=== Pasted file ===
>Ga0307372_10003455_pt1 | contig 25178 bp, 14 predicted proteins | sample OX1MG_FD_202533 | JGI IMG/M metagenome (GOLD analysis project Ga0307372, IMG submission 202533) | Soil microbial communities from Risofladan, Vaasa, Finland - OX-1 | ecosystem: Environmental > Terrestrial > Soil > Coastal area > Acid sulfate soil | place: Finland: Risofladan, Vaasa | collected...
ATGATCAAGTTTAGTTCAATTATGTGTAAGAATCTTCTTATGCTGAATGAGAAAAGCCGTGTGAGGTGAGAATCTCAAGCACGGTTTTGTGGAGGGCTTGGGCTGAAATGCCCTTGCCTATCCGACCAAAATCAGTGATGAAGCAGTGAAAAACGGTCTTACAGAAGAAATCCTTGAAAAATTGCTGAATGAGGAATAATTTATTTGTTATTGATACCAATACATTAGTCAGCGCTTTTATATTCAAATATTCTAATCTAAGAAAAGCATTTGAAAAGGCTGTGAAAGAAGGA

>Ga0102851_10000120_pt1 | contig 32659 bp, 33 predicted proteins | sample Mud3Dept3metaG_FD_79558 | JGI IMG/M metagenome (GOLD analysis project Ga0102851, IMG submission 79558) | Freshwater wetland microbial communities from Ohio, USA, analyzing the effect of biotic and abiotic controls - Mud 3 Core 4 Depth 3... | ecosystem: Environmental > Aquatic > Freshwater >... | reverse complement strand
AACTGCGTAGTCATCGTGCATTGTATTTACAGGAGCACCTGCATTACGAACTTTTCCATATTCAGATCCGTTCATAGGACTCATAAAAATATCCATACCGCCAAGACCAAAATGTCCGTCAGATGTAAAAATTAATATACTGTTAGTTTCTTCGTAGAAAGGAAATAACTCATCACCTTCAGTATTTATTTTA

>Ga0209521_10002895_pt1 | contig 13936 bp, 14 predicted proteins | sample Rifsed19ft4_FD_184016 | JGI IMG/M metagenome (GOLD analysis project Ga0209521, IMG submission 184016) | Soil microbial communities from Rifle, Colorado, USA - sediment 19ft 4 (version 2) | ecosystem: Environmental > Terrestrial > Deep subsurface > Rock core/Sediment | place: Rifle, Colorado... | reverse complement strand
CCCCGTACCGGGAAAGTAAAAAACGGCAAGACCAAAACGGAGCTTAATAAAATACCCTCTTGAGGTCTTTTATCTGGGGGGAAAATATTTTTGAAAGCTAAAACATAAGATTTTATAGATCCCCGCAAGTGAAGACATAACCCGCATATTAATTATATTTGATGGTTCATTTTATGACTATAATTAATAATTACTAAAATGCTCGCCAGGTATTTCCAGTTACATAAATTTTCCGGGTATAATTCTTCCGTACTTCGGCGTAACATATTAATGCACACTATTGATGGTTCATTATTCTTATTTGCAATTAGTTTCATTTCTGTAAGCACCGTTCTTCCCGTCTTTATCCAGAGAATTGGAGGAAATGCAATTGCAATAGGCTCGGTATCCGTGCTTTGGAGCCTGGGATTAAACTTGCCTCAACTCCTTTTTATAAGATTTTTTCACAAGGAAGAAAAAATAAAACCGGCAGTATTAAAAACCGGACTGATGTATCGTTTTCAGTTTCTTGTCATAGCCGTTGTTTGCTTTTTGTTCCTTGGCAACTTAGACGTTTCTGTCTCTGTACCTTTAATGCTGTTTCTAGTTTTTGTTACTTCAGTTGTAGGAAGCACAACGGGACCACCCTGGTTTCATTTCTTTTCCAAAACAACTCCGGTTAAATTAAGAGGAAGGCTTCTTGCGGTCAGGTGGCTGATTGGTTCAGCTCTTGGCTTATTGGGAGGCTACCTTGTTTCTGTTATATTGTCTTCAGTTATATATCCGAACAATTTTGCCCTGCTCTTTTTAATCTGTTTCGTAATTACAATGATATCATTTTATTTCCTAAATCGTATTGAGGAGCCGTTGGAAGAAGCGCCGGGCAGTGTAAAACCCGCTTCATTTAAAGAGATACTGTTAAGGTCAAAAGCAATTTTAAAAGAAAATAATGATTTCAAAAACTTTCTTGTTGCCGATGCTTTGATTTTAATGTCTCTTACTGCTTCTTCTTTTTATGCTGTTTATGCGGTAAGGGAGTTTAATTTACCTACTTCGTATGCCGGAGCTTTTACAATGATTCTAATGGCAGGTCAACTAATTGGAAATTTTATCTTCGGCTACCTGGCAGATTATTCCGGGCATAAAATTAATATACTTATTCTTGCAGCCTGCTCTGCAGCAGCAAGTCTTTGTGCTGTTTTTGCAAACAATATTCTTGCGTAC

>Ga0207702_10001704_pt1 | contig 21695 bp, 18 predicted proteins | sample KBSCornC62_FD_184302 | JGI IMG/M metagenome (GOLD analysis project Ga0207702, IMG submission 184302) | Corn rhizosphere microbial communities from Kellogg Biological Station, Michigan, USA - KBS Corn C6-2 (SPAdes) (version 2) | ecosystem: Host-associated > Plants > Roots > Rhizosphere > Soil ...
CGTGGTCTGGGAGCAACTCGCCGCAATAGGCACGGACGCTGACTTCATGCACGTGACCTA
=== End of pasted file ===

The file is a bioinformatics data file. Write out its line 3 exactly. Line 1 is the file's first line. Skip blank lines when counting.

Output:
>Ga0102851_10000120_pt1 | contig 32659 bp, 33 predicted proteins | sample Mud3Dept3metaG_FD_79558 | JGI IMG/M metagenome (GOLD analysis project Ga0102851, IMG submission 79558) | Freshwater wetland microbial communities from Ohio, USA, analyzing the effect of biotic and abiotic controls - Mud 3 Core 4 Depth 3... | ecosystem: Environmental > Aquatic > Freshwater >... | reverse complement strand